Write an Atheist (Prisoner)

I recently found out about a website called writeaprisoner.com, a website which lets you do exactly what it says; it’s actually a lot like a dating website, with photos of each person, self-written bios which read just like dating website bios, and a detailed search function, just like a dating website. And one of the parameters they allow you to search by is… religion.

So I decided to run some searches, curious to see how the percentages break down in terms of atheists/agnostics vs Christians vs. other religions. Before we get into the results (which were quite interesting), there were a few caveats regarding the data which became immediately apparent:

  • Many of the “religion” options are obviously not mutually exclusive, with some of them actually going “three levels” deep (e.g. Baptists are also Protestants, and Protestants are also Christians). For purposes of what I’m interested in though, that’s pretty much a non-issue since all of the Christian denominations clearly fall under the umbrella of “Christianity”.
  • Another category is called “Non-Denominational”, which–here in America at least–is often used (somewhat disingenuously) as a synonym for fundamentalist evangelical Christianity. Which of course is only “not a denomination” in a technical sense; their core doctrines of Biblical literalism, strict inerrancy, salvation by faith, political conservatism, overemphasis on Paul, and underemphasis on Jesus are really just as much of a “denomination” as any other (granted you’ll find some N.D. churches which don’t fit this mold, but those seem to be in the minority). Either way, N.D. Christians are still encompassed within “Christianity”, so ultimately it doesn’t really affect the Christian vs. non-Christian breakdown (though I admit it’s possible that not all of the N.D.’s understood the term to mean “non-denominational Christianity”).
  • Slightly more problematic is the category of “N/A”, which could conceivably mean anything from an atheist to a non-religiously affiliated theist, much like the “None/Unaffiliated” category that you’ll typically see on religious surveys. So certainly some of the “N/A’s” could be atheists/agnostics who reject the label for some reason or another, though it would be sheer speculation to guess how many that could be. However, as is the case with the N.D. category, the site allows for the specific options of atheist or agnostic to be selected for those who identify as such, and the numbers I’ll be comparing against also include the “Unaffiliated” category, so regardless of how many of the “N/A’s” may actually fall under one of the other categories, it will still be an apples-to-apples comparison.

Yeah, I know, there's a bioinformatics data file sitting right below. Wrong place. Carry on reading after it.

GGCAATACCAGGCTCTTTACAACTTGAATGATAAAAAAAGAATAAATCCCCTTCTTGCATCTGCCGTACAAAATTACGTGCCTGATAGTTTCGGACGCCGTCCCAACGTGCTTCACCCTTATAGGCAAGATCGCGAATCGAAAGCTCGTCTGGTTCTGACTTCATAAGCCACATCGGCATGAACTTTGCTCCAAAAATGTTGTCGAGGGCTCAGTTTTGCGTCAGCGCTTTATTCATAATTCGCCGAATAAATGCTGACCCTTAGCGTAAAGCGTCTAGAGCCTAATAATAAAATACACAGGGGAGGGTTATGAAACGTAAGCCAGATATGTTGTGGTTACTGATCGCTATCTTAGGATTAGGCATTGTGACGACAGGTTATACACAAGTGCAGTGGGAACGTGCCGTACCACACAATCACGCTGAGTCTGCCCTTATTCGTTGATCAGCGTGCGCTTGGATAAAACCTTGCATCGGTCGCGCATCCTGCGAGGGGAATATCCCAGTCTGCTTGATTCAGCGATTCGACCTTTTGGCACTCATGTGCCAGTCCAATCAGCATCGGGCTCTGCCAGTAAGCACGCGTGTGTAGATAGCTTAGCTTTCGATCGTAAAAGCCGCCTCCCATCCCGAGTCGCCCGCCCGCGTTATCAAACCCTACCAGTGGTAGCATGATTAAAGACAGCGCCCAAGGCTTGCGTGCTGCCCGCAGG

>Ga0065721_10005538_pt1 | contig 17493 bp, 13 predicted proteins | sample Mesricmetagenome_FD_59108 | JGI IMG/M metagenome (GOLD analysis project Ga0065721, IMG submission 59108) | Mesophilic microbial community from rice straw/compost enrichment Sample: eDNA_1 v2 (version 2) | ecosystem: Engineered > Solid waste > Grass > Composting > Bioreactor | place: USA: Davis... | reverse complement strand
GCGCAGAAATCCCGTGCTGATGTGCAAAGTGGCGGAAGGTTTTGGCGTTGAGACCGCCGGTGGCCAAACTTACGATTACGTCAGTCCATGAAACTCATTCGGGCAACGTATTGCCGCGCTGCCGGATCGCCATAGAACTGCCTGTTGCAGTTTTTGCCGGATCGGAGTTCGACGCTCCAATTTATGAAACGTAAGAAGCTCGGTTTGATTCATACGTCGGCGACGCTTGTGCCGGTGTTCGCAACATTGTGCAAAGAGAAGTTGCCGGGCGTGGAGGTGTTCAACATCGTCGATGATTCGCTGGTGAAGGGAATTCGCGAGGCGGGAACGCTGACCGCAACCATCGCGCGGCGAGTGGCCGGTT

• Obviously the people who have signed up to participate as prisoners are not a random sampling of the prison population, so this is far from a truly “scientific” analysis. Such is life.

So, on to the data. The first thing that jumps out: The percentage of atheists and agnostics is virtually nonexistent. Among the 8,353 male prisoners, only 33 identify as atheist and 81 as agnostic, making for a combined 1.3%. Among the 728 female prisoners, only three are agnostics and one is an atheist, for a combined percentage of about 0.5%. Overall, only .37% (about a third of 1%) of all of the prisoners explicitly identify as “atheists” (and interestingly, the numbers of atheists/agnostics in this sample, as miniscule as they are, are actually significantly higher than those from prior surveys of the prison population).

Here are the combined numbers in one chart:


So how does that compare to the general population? According to the 2012 Pew Research poll, 2.4% of all poll participants in the general population identified as atheists while 3.3% identified as agnostics. Those percentages have grown dramatically since 2007, when the numbers were 1.6% and 2.4% respectively. While it would be tempting to use the latest figures (and doing so would certainly be more favorable towards atheists/agnostics), obviously the participants in writeaprisoner.com weren’t all arrested/convicted after 2012, so a more fair comparison would be to use the older figures (such as 2007).